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Diamond Jubilee Scholarships launched to help address key skills shortage

Diamond Jubilee Scholarships launched to help address key skills shortage
The Institution of Engineering & Technology (IET), Europe’s biggest professional engineering body, has launched a new scholarships programme aimed at those embarking upon an IET accredited engineering or technology UK degree course in 2013.

The Diamond Jubilee Scholarships are named in honour of the IET’s patron, Her Majesty the Queen, and aim to help address the science, technology, engineering and maths (STEM) skills shortage in the UK.

Professor Andy Hopper, IET Deputy President, said: "The main aim of the initiative is to encourage the brightest and best students to study IET accredited courses, which will put them on a path that is not only challenging and rewarding, but is also vital to future prosperity.  One of the important roles of the Institution of Engineering and Technology is to catalyse and promote interactions between industry and academia. In the current economic climate, the flow of ideas, knowledge, and skilled people from universities into industry is more important than at any time in recent history. The role to be played by the IET in this respect assumes even greater importance and the IET's Board of Trustees has made a significant commitment to the next generation of engineers".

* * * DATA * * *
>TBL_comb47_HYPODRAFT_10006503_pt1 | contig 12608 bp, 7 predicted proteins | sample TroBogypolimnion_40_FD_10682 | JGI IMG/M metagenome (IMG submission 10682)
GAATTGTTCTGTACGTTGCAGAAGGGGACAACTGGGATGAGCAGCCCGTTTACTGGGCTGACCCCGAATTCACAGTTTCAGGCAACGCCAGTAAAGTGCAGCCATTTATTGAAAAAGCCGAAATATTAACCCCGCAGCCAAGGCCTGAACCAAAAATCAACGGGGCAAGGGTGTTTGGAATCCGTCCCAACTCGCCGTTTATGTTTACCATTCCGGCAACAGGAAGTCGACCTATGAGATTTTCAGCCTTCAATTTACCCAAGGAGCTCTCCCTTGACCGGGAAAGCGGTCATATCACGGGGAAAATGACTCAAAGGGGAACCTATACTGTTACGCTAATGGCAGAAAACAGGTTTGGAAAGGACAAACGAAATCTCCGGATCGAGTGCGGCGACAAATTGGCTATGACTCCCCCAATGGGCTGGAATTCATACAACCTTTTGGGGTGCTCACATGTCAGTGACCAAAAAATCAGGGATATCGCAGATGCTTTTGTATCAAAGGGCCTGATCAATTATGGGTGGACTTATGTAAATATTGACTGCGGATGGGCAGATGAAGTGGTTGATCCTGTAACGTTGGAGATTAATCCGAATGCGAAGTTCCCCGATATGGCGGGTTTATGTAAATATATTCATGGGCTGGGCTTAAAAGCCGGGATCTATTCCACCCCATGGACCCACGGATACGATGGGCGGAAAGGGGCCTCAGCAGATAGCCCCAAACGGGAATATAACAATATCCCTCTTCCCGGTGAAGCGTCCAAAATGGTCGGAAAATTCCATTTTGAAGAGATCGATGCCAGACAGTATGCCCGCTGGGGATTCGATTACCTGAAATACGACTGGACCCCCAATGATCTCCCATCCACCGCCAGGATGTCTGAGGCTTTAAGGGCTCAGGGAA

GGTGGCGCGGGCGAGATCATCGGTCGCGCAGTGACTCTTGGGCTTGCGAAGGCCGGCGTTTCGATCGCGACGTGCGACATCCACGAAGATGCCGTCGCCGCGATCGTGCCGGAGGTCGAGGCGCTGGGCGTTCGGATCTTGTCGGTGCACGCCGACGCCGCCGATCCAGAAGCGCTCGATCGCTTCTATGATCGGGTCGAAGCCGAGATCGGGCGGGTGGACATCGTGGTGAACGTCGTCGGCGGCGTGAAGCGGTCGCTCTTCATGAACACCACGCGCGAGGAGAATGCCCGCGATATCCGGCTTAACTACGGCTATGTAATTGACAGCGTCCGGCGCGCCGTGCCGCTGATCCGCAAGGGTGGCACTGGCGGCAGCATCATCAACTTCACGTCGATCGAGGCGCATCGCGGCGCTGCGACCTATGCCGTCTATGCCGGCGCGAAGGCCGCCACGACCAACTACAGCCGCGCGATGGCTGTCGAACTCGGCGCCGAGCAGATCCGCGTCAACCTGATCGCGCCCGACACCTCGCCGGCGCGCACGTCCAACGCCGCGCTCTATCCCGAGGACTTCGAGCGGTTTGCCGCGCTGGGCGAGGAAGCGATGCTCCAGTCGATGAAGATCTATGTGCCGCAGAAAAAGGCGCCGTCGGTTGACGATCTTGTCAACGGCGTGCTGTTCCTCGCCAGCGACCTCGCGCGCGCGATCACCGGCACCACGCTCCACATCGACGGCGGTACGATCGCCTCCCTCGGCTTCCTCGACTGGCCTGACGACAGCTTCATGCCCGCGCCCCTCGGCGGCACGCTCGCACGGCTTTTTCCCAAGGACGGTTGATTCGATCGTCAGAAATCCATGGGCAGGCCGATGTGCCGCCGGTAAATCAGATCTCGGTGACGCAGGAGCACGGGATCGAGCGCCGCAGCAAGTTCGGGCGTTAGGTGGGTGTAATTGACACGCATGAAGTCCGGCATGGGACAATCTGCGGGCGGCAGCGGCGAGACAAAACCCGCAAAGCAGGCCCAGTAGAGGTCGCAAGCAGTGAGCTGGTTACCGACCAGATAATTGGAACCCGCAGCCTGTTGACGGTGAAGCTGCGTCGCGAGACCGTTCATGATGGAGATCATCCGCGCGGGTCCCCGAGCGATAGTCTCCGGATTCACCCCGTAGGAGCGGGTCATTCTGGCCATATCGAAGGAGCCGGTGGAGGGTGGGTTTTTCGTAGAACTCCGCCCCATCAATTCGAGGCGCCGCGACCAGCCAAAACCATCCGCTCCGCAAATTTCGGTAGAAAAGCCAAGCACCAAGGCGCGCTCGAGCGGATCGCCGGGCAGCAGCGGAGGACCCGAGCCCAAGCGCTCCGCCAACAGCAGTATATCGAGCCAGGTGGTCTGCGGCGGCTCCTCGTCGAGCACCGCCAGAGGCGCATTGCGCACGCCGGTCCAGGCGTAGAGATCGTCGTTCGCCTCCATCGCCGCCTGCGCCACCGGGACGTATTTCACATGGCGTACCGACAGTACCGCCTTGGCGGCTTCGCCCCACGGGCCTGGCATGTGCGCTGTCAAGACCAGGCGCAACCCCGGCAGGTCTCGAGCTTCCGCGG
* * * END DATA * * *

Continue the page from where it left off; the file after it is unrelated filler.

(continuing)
Entry opens for applications in January 2013. Students who meet the minimum criteria will be entitled to an IET scholarship of £1,000 per year for the duration of their degree course. Entrants will need to have achieved 3 ‘A’ grades at A-level; must be embarking upon an IET accredited programme from September or October 2013; a UK resident; and not in receipt of another IET scholarship or grant.

In 2011 the IET provided over £500,000 in awards, prizes and scholarships to promote excellence and research in the sector, endorse women entering the profession and encourage the next generation of engineers and technicians.